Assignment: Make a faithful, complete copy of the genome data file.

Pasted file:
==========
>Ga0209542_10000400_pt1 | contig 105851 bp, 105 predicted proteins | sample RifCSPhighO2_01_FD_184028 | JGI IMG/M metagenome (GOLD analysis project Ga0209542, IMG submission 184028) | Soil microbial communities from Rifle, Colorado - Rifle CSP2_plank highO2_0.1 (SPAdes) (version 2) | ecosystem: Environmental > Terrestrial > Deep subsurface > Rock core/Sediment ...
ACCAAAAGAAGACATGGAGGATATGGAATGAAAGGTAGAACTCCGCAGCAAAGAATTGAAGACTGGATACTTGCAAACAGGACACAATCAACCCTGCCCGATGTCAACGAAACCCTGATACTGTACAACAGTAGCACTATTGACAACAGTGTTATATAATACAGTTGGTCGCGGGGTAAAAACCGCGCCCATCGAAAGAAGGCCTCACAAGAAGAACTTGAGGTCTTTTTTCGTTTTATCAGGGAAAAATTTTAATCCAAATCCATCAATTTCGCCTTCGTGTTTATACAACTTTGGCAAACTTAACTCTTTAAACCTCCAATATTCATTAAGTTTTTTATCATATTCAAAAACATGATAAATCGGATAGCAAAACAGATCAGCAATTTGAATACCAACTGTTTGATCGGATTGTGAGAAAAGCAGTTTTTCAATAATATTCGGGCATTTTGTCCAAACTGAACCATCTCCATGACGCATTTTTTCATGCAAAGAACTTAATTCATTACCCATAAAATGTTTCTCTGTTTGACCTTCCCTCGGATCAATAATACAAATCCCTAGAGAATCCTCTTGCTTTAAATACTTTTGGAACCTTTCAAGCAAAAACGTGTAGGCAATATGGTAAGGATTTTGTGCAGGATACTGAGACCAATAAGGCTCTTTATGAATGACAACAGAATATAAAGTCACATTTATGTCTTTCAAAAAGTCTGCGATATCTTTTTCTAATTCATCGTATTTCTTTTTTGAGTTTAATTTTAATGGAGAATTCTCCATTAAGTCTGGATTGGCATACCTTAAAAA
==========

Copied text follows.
>Ga0209542_10000400_pt1 | contig 105851 bp, 105 predicted proteins | sample RifCSPhighO2_01_FD_184028 | JGI IMG/M metagenome (GOLD analysis project Ga0209542, IMG submission 184028) | Soil microbial communities from Rifle, Colorado - Rifle CSP2_plank highO2_0.1 (SPAdes) (version 2) | ecosystem: Environmental > Terrestrial > Deep subsurface > Rock core/Sediment ...
ACCAAAAGAAGACATGGAGGATATGGAATGAAAGGTAGAACTCCGCAGCAAAGAATTGAAGACTGGATACTTGCAAACAGGACACAATCAACCCTGCCCGATGTCAACGAAACCCTGATACTGTACAACAGTAGCACTATTGACAACAGTGTTATATAATACAGTTGGTCGCGGGGTAAAAACCGCGCCCATCGAAAGAAGGCCTCACAAGAAGAACTTGAGGTCTTTTTTCGTTTTATCAGGGAAAAATTTTAATCCAAATCCATCAATTTCGCCTTCGTGTTTATACAACTTTGGCAAACTTAACTCTTTAAACCTCCAATATTCATTAAGTTTTTTATCATATTCAAAAACATGATAAATCGGATAGCAAAACAGATCAGCAATTTGAATACCAACTGTTTGATCGGATTGTGAGAAAAGCAGTTTTTCAATAATATTCGGGCATTTTGTCCAAACTGAACCATCTCCATGACGCATTTTTTCATGCAAAGAACTTAATTCATTACCCATAAAATGTTTCTCTGTTTGACCTTCCCTCGGATCAATAATACAAATCCCTAGAGAATCCTCTTGCTTTAAATACTTTTGGAACCTTTCAAGCAAAAACGTGTAGGCAATATGGTAAGGATTTTGTGCAGGATACTGAGACCAATAAGGCTCTTTATGAATGACAACAGAATATAAAGTCACATTTATGTCTTTCAAAAAGTCTGCGATATCTTTTTCTAATTCATCGTATTTCTTTTTTGAGTTTAATTTTAATGGAGAATTCTCCATTAAGTCTGGATTGGCATACCTTAAAAA